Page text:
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David St. John (2)

Autor/a de Diabolus

Per altres autors anomenats David St. John, vegeu la pàgina de desambiguació.

David St. John (2) s'ha combinat en E. Howard Hunt.

11 obres 91 Membres 1 crítiques

Obres de David St. John

Les obres s'han combinat en E. Howard Hunt.

Diabolus (1971) 16 exemplars
The Coven (1972) 15 exemplars
The Sorcerers (1969) 10 exemplars
Return from Vorkuta (1965) 9 exemplars
The Towers of Silence (1966) 8 exemplars
The Venus Probe (1966) 8 exemplars
The Mongol Mask (1969) 7 exemplars
No Heaven (1985) 6 exemplars
One of Our Agents is Missing (1967) 6 exemplars
Festival for Spies (1966) 5 exemplars
All's Well 1 exemplars


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I read The Mongol Mask upon deciding to dip into some old paperbacks I bought mostly for the pulpy covers. This cover is pure grade-A insanity—a chained man (with erect posture) surrounded by three nude women, one of whom… wow. The cover text promises “Atomic sex and a deadly game of overlove” while the back cover warns of “Ravenous Chinese Amazons” and “A Race Against Time Beneath the Polar Ice Cap”. So if you want to read a book with a pulp cover, The Mongol Mask is up there.

Unfortunately (fortunately?) for the reader, Dell Books would not have won any truth in advertising campaigns with this cover. After reading it, I still don’t know what “atomic sex” and “overlove” are. I will only wonder for the rest of my life if I am missing out on atomic sex. The “Amazons” make only a brief appearance, and nothing about Mongolian masks was featured as far as I can remember. The cover image, let’s say, is fairly conceptual.

The weirdest thing about this book, though, is how weird it isn’t. Given the cover image and text, the narrative is modest almost to an extreme. The book begins sort of in the same way a Bond film would, with an unrelated mission sequence to present the character. We are introduced to Peter Ward, who for a spy (according to the cover, a “CIA superstud”) is actually a relatively normal and restrained man. When he reports back to Washington, D.C., he boards with his sister’s family, takes his nephew fishing, and plays with his dog. He is a widower, but his feelings about what happened to his wife are only briefly touched on.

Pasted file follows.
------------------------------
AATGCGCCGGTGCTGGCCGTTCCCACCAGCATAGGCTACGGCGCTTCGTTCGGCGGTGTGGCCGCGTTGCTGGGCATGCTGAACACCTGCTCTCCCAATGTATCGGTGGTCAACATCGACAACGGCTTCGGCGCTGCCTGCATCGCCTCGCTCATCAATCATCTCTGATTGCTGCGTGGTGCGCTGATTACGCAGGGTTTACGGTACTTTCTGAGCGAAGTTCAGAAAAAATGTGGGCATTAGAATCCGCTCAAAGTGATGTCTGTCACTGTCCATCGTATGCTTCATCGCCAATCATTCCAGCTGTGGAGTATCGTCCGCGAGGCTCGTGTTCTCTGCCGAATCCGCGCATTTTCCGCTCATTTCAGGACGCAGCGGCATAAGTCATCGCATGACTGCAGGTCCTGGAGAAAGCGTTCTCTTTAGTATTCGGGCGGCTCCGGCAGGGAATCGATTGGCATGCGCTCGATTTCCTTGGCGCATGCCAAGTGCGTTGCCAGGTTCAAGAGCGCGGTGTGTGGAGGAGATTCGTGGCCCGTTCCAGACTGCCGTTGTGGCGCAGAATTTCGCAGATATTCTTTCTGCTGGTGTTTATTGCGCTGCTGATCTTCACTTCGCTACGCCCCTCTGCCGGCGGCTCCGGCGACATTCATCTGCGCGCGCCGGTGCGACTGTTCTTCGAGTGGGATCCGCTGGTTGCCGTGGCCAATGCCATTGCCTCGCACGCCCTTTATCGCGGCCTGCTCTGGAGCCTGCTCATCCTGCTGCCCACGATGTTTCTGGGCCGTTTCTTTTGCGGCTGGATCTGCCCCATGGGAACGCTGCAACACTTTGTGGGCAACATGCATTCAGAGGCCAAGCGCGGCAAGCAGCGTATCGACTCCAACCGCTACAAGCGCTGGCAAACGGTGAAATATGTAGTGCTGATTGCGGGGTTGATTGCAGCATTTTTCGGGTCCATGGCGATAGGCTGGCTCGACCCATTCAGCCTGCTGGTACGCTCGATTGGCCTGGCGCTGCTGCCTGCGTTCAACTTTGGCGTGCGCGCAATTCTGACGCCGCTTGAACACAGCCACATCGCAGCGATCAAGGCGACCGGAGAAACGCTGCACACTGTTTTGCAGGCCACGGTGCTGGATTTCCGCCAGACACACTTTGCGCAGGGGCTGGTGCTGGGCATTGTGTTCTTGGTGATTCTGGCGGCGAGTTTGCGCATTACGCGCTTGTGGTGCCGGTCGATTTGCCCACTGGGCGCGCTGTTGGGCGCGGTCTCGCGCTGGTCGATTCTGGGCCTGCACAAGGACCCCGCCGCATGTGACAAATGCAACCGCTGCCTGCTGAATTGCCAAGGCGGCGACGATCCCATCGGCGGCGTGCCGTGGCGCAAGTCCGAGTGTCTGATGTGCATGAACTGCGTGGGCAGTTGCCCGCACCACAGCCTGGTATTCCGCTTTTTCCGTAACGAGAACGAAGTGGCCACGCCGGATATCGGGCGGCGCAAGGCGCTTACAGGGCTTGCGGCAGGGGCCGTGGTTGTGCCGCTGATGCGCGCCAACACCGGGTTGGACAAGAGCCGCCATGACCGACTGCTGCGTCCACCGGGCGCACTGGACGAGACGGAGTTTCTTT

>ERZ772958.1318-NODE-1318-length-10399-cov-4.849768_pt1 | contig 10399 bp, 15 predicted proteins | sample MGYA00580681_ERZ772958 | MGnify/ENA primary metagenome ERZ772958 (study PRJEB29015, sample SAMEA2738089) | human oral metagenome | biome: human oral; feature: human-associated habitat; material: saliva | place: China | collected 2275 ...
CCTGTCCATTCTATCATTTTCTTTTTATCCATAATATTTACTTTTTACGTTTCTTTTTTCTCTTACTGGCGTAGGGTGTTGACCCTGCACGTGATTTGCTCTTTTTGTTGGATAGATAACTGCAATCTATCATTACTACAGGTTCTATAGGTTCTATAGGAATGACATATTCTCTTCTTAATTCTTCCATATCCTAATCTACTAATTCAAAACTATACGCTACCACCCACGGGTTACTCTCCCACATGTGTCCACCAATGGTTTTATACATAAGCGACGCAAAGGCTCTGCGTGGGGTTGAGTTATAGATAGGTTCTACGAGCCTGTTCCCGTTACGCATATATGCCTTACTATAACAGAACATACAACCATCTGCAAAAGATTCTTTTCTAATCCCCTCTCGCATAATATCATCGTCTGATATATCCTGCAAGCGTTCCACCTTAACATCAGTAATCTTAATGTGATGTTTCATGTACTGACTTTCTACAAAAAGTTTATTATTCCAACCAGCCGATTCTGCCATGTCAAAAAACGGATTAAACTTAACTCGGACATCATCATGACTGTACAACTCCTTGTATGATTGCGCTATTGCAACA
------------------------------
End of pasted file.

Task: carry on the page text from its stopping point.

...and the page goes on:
The mission Peter (codename Seraph, like the angels) is sent on is vague. A Chinese complex near the Gobi desert has “disappeared”, and he is sent to investigate. The main challenge is to infiltrate to the site all the way from Hong Kong, smack in the middle of the Chinese Cultural Revolution. To help with the travel, Peter recruits a fairly random Chinese woman, Mei-tang (she is the daughter of the brother of a man who his dead wife’s brother thought might be able to help, or something.) She isn’t trained as a spy or anything, but she is like four times as ruthless and five times the spy material that Peter is. Not only can she run over soldiers with a truck, on a whim, without batting an eyelash, she knows enough to throw some mud on the license plate afterwards. My kind of girl. But as cool as that sounds, the narrative is told in such a straightforward, stoic manner that the pulp elements don’t sizzle the way I would have liked.

Still, they are there, and that counts! (SPOILERS AHEAD) I understand that in actuality luck and chance play a huge role in covert operations. But when the “Chi-Coms” are transporting you to prison in an armed convoy, what are the chances that a band of pissed-off Mongolian widows are going to go guerrilla warfare on the army and annihilate your captors? Or that the Chinese officer you randomly decide to kill coming out of the mess hall has in his pocket a personal diary noting what he ate for lunch, that he misses his family, and, oh yeah, the launch dates for the super-secret underground missiles? And in what other book will you find a fat, force-fed, benevolent male Russian sex-slave to guide you on your way to saving the world?

There are a few severely awkward moments where you can tell the author didn’t know what to do with a particular character, so he just kills the character off. Hate to say it, but if you happen to get fatally shot from 200 yards away by the last surviving Chinese soldier (of an exploding compound) who is suffering from radiation burns to his face, it means the author has no clue what to do with you next.

Now, to the seriously bizarre: During my reading I became curious about the author and looked him up. It turns out that David St. John was a pen name for none other than E. Howard Hunt! If you aren’t familiar with Howard Hunt, he is infamous for being a member of Operation 40 (the early 1960s CIA black ops/assassination squad) and for bugging the DNC at Watergate. Knowing this actually took the reading experience to a new level of sublimation. It was disturbing. This guy Hunt is running around overthrowing Guatemalan presidents, having his name show up in connection to events surrounding JFK’s assassination, forging U.S. State department cables…and writing pulp books under the name of David St. John about the Chinese trying, as the crux of a global power grab, to melt all the ice in Greenland. Which is stranger, truth of fiction?

As disturbing as Hunt’s career was, and as crazy as the plot is on paper, The Mongol Mask is a surprisingly tame, straightforward read. Or maybe I read it on it’s own terms, and it just felt tame.

God help me, I halfway enjoyed reading The Mongol Mask, a book wherein E. Howard Hunt, the man who did almost three years on conspiracy charges stemming from Watergate, brings you the sentence: “Concealed between the sheepskins of Arslan’s bed he found a sizeable dildo and a short, sharp dagger.”
… (més)
crunky | Jun 8, 2012 |


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½ 3.3

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